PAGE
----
Palestinian Authority officials have received the reports of Swiss and Russian forensic investigations into the 2004 death of former PA Chairman Yasser Arafat, an official told the AFP news agency Tuesday.
He would not, however, disclose the findings.
"The report was delivered" by the Swiss laboratory, Tawfiq Tirawi, who heads the PA investigation into Arafat's death, told AFP.
Official PA news agency WAFA said that a Russian team appointed by the Palestinian Authority also handed in its report on November 2 and that its conclusions would be made public in due course.
Some 60 samples were taken from Arafat’s remains in November last year for a probe into whether he was poisoned by polonium.
The samples were divided between the Swiss and Russian investigators and a French team carrying out a probe at the request of Arafat's widow Suha.
Arafat died at age 74 in 2004. He died in a French hospital, where he was being treated after having fallen seriously ill. At the time, his family refused to allow an autopsy.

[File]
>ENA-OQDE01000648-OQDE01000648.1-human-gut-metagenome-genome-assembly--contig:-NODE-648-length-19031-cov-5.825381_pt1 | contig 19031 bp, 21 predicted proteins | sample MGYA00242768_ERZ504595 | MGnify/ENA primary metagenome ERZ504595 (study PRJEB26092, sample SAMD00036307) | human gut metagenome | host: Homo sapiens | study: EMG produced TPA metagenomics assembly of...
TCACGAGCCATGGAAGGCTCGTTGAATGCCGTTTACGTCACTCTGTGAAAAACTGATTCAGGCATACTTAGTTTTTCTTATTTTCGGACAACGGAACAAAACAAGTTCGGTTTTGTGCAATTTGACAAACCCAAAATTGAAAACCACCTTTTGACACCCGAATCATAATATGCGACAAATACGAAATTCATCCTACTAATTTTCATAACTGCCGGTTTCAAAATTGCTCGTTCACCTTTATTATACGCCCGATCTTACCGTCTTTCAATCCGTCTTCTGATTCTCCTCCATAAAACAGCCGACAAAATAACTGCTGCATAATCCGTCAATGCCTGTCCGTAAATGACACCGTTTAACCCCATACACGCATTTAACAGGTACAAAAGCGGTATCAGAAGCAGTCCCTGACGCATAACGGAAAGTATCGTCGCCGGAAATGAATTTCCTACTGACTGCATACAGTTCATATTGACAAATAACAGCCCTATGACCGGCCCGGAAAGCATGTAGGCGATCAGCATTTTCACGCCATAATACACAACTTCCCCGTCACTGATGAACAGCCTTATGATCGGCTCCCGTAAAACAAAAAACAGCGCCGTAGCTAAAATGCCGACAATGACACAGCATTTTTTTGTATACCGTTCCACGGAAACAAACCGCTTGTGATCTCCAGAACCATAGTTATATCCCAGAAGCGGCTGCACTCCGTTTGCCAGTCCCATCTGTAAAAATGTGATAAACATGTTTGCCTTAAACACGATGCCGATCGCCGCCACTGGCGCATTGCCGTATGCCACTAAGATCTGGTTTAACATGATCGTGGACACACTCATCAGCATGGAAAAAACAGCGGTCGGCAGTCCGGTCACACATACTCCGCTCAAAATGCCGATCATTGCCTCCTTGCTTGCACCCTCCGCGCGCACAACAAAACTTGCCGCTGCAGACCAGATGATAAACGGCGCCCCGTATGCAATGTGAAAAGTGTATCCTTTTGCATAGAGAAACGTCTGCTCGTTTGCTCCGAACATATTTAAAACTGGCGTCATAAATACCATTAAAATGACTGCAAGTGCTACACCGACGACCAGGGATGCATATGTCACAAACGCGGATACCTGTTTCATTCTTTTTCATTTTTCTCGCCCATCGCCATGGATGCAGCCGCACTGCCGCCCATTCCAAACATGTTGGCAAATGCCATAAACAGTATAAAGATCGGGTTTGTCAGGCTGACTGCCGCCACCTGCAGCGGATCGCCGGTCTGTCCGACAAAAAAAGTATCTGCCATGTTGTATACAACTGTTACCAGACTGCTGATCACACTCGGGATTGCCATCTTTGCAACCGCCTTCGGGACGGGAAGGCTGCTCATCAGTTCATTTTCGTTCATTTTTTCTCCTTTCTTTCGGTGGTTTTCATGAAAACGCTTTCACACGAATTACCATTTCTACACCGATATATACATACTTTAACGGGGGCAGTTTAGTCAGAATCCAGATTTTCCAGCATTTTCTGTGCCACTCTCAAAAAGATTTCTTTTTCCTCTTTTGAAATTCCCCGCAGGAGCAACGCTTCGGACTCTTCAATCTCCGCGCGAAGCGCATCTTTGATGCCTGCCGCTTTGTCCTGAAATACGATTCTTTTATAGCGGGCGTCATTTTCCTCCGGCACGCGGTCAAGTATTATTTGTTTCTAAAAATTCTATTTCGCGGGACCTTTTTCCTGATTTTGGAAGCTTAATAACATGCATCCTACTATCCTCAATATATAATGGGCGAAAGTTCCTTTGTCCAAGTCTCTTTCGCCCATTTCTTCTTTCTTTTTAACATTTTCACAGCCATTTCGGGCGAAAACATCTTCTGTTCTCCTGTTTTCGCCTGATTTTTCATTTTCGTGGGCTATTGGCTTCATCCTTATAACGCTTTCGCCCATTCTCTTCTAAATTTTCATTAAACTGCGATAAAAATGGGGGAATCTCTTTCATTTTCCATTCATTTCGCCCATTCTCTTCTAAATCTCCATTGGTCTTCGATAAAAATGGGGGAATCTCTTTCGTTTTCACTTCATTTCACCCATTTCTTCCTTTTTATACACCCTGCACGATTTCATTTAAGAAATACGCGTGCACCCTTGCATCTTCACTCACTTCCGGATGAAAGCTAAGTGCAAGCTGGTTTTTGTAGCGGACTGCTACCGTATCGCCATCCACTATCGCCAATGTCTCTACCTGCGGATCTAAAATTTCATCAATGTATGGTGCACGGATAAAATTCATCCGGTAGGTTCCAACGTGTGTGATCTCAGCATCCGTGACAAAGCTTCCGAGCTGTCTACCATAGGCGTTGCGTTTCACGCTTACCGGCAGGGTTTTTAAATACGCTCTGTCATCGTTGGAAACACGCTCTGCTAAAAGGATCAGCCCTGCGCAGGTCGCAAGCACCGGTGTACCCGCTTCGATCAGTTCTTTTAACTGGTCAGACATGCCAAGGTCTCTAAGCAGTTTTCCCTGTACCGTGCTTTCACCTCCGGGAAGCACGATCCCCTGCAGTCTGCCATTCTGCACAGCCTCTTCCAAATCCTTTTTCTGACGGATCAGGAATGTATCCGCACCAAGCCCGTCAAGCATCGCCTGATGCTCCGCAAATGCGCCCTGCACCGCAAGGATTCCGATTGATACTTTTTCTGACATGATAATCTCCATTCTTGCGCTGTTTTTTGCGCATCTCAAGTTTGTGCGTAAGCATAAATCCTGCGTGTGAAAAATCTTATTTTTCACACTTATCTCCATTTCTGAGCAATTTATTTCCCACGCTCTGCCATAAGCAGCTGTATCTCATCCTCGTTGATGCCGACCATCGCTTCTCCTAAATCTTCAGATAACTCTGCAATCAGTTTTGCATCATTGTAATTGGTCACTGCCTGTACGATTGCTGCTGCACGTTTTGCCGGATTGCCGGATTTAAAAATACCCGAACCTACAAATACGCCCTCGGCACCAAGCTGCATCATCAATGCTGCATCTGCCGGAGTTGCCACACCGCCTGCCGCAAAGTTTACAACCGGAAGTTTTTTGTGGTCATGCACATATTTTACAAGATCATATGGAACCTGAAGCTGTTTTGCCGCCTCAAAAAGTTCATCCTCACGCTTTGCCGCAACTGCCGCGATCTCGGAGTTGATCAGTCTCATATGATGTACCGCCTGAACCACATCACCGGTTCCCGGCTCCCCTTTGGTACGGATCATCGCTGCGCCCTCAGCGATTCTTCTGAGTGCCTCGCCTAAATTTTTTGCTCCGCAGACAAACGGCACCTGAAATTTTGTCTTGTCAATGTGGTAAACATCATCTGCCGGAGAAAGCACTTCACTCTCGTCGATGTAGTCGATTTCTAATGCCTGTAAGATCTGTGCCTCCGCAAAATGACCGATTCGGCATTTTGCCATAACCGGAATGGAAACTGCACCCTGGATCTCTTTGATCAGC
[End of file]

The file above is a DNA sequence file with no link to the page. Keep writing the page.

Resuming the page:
In 2009 PA leaders, among them Arafat’s replacement, Mahmoud Abbas, began publicly suggesting Israel was to blame for his death. Suha Arafat provided some of his clothing to a laboratory for analysis, and the clothing was found to contain polonium, a radioactive element that can cause fatal poisoning.
An expert from Russia’s Federal Medical-Biological Agency was quoted last month as saying that Arafat could not have died of polonium poisoning.
The expert reportedly claimed that the Russian experts found no traces of this substance on Arafat’s remains, but shortly after the report went public, the agency involved denied the statement.
Swiss experts confirmed over the weekend that they had found traces of polonium on clothes belonging to Arafat. However, the tests so far have not confirmed that Arafat was poisoned, or indicated who may have been behind it.
PA leaders have threatened to petition the International Criminal Court in The Hague if the investigation finds proof that Arafat was poisoned.